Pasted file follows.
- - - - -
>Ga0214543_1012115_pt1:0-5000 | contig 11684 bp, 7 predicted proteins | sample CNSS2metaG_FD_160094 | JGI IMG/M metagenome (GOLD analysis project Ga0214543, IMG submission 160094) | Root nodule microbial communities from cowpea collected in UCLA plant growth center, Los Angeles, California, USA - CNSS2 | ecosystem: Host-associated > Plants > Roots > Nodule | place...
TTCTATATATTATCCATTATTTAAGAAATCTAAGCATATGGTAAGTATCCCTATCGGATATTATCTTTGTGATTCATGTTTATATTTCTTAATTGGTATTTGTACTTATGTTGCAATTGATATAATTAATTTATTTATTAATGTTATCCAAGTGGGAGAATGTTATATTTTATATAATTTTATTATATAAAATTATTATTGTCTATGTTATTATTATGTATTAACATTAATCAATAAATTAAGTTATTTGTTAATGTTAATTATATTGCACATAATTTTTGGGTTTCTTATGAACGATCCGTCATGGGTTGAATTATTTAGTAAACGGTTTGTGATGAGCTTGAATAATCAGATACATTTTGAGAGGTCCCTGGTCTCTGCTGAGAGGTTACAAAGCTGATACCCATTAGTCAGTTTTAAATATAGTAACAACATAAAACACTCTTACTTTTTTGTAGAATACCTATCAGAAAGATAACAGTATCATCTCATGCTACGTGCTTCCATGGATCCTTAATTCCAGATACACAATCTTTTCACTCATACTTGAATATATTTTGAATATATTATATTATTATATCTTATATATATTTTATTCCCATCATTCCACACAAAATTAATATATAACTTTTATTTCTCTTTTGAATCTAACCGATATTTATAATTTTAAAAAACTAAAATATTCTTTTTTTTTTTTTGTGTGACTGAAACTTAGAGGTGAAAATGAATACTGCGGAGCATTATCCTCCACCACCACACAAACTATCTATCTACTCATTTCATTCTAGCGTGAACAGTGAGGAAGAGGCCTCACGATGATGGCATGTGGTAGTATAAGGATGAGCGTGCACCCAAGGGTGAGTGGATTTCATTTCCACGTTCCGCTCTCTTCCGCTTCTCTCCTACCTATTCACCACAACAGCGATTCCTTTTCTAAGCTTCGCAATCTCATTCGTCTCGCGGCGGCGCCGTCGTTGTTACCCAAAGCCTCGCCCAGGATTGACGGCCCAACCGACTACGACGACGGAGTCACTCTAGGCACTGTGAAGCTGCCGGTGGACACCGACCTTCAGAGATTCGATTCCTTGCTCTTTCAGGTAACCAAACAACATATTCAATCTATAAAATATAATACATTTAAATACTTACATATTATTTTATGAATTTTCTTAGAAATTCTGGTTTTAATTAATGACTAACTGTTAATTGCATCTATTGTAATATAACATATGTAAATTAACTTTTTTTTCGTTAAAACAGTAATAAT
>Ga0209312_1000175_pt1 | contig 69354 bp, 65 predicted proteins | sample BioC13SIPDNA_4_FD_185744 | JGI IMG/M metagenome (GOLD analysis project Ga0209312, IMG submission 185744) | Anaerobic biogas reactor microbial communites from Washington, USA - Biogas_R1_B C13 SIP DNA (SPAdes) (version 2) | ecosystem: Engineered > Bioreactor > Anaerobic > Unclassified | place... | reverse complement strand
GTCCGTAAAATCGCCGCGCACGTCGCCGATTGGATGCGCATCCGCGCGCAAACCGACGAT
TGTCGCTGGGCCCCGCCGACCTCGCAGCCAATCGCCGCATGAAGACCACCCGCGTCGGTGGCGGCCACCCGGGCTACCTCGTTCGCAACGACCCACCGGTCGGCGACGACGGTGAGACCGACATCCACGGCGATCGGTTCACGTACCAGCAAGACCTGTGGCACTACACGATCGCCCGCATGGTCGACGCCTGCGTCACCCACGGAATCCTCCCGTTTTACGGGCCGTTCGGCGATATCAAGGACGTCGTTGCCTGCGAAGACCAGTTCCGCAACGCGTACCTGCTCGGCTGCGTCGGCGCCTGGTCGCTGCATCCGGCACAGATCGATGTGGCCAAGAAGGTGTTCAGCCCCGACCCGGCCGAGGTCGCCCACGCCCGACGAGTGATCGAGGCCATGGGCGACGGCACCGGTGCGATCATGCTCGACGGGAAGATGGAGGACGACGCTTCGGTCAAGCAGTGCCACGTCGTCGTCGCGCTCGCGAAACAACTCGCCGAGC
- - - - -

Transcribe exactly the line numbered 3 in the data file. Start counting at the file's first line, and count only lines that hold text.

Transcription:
>Ga0209312_1000175_pt1 | contig 69354 bp, 65 predicted proteins | sample BioC13SIPDNA_4_FD_185744 | JGI IMG/M metagenome (GOLD analysis project Ga0209312, IMG submission 185744) | Anaerobic biogas reactor microbial communites from Washington, USA - Biogas_R1_B C13 SIP DNA (SPAdes) (version 2) | ecosystem: Engineered > Bioreactor > Anaerobic > Unclassified | place... | reverse complement strand